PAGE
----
RAPE OF THE VAMPIRE
Rollin's debut feature is a strange, often confused affair that
will probably leave most viewers baffled. It does, however, offer
hints of where his remarkable career would go, and has much to
fascinate within its confused whole.
Originating as a short film designed to play support to another
feature, the film was eventually expanded to feature length, taking
the form of a two part story – though part 2 is a more or
less direct continuation of part 1. It's loosely plotted, but
initially tells the story of a psychoanalyst who visits a chateau
where for women live, believing themselves to be vampires. They've
been convinced of this by superstitious villagers, who then descend
on the chateau to stop the 'vampires' escaping.
As the film progresses, it gets stranger and stranger, what little
coherent story there was falling away to a series of dream-like
moments involving real vampires. Characters disappear
and then reappear later with no real explanation, everyone seems
to be in a trance-like state and the film's tenuous grasp on reality
rapidly falls away.
It sounds a mess, and in many ways it is. But if you can adjust
your mind to accept Rollin's free-form narrative and not worry
about anything making sense, then there is much to enjoy here.
While the film betrays the technical inexperience of all involved
– the focus is often off, for one thing – it offers
up a series of startlingly striking images, some haunting moments
and an atmosphere of such complete weirdness that it becomes oddly
compulsive. The film is closer to a series of artistic vignettes
than a regular narrative story, and is as close to the scattershot
unpredictability of a dream as any film you'll see.
the crude English title, The Rape of the Vampire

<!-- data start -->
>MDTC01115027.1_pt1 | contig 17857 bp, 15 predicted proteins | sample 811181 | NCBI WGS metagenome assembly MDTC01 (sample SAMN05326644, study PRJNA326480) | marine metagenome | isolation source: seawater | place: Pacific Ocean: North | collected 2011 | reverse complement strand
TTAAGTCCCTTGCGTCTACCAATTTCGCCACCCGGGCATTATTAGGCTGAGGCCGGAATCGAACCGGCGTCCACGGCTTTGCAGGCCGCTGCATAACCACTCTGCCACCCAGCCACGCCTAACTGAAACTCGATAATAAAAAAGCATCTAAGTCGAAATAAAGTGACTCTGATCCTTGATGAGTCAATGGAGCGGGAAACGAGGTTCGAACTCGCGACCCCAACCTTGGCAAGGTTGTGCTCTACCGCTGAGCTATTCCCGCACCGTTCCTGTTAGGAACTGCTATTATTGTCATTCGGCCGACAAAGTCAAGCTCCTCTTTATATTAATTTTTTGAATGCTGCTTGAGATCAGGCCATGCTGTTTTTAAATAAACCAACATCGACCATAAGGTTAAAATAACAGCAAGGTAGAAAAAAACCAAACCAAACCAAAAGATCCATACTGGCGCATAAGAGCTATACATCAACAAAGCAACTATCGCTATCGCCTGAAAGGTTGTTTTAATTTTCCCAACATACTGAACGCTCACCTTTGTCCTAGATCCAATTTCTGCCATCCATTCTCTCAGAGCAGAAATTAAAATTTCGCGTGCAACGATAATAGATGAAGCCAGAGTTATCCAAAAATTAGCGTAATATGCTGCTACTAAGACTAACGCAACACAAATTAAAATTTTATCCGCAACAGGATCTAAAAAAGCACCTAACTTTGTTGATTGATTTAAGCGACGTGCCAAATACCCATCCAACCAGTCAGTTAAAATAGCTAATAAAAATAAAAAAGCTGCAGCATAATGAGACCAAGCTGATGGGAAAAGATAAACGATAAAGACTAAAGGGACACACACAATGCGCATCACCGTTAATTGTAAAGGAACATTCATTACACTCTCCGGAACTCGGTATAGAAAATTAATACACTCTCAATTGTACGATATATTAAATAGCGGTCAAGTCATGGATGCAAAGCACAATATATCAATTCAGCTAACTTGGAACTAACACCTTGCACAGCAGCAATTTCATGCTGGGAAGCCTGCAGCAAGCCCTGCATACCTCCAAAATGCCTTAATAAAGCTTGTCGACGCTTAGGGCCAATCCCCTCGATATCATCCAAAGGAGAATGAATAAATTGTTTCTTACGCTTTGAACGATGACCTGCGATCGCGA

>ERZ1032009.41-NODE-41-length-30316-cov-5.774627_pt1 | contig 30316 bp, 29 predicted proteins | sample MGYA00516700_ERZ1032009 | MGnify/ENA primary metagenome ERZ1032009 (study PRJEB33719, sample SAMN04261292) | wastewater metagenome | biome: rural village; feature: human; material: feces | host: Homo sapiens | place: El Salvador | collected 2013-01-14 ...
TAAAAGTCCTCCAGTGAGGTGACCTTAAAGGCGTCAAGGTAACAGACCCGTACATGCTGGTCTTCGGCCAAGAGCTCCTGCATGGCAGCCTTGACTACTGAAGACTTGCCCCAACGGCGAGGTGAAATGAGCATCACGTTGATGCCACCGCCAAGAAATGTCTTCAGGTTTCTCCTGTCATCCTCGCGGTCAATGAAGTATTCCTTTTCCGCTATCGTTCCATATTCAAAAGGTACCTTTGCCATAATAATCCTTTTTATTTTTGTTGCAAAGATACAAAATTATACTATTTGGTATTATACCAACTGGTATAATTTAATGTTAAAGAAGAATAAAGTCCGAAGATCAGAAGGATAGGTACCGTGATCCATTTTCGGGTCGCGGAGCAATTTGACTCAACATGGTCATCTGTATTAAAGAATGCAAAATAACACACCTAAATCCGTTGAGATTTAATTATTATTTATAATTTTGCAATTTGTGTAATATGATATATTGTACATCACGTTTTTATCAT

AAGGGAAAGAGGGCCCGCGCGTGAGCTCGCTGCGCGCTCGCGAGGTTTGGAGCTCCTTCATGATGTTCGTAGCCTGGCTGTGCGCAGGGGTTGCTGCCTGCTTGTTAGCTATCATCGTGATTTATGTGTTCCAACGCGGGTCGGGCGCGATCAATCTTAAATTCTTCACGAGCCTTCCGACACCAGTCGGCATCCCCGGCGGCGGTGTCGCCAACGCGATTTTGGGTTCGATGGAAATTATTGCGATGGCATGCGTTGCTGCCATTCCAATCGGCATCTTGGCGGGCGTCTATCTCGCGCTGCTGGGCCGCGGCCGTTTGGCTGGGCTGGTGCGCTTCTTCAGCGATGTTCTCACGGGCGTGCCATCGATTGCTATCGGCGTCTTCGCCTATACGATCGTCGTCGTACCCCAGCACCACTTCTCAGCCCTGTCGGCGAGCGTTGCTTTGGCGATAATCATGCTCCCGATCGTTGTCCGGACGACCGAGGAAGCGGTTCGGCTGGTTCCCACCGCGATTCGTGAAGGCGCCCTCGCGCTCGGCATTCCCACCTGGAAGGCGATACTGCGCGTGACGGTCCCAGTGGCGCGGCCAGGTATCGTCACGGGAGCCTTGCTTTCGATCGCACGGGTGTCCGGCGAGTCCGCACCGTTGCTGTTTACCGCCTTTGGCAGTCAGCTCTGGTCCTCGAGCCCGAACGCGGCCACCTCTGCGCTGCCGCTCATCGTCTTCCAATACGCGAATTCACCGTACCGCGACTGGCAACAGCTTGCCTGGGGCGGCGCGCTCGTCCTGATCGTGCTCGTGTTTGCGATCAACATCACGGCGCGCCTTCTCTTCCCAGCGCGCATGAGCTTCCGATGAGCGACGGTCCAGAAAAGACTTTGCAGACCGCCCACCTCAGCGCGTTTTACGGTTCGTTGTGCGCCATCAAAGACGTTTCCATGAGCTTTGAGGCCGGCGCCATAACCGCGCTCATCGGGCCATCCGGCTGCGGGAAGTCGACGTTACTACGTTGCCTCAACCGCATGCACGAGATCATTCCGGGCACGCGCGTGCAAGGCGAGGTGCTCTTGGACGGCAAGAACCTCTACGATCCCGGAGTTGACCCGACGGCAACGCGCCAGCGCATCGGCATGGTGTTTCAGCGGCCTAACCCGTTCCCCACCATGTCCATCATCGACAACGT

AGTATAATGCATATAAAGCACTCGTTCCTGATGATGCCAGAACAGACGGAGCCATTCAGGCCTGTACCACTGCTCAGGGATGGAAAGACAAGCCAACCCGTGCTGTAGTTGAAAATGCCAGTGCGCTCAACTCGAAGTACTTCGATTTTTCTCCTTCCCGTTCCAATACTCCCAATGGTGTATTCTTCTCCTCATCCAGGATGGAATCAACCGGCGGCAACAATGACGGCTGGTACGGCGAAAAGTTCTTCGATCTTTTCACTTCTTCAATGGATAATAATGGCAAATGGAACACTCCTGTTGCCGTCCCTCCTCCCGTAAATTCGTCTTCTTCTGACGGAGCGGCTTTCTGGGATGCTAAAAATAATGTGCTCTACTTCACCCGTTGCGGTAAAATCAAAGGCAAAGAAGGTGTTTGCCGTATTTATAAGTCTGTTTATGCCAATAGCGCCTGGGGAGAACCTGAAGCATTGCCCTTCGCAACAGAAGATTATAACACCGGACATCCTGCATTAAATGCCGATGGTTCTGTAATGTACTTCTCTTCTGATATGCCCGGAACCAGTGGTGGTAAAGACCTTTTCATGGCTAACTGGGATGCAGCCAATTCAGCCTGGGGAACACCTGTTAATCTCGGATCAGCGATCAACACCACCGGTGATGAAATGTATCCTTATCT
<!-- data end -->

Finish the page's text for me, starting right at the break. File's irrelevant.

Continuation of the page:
(Le Viol du Vampire sounds so much more elegant!)
is not remotely exploitative – the nudity, while frequent,
is restricted to boobs 'n' bums, and is entirely non-sexual, while
the action scenes are a knowing pastiche of B-movies, serials
and horror clichés, twisted and deconstructed to the point
where they seem almost deliberately undramatic.
This is hardly the Rollin film to use to introduce new admirers,
but for those already attuned to his unique style, it will be
a fascinating, trippy experience, and one that shows his remarkable
visuals could work just as well in black and white as in lurid
Redemption's Blu-ray has the usual impressive extras – a
fascinating documentary about the film, video interviews with
Rollin and star Jean-Loup Philippe and – best of all –
two early short films by the director. Les Amours Jaunes
(1958) is a decent if ordinary student piece, set in Rollin's
usual coastal location, but Les Pays Loin from
1965 is remarkable – two people find themselves somehow
lost in a strange city where no-one speaks their language, and
the 16 minute film follows their adventure. It mixes crime movie
pastiche with a very Rollinesque sense of alienation and detachment,
and makes you wonder what he might have made if not confined to
the softcore horror world. Worthy of the price by itself, the
film is a very welcome addition to this impressive package.
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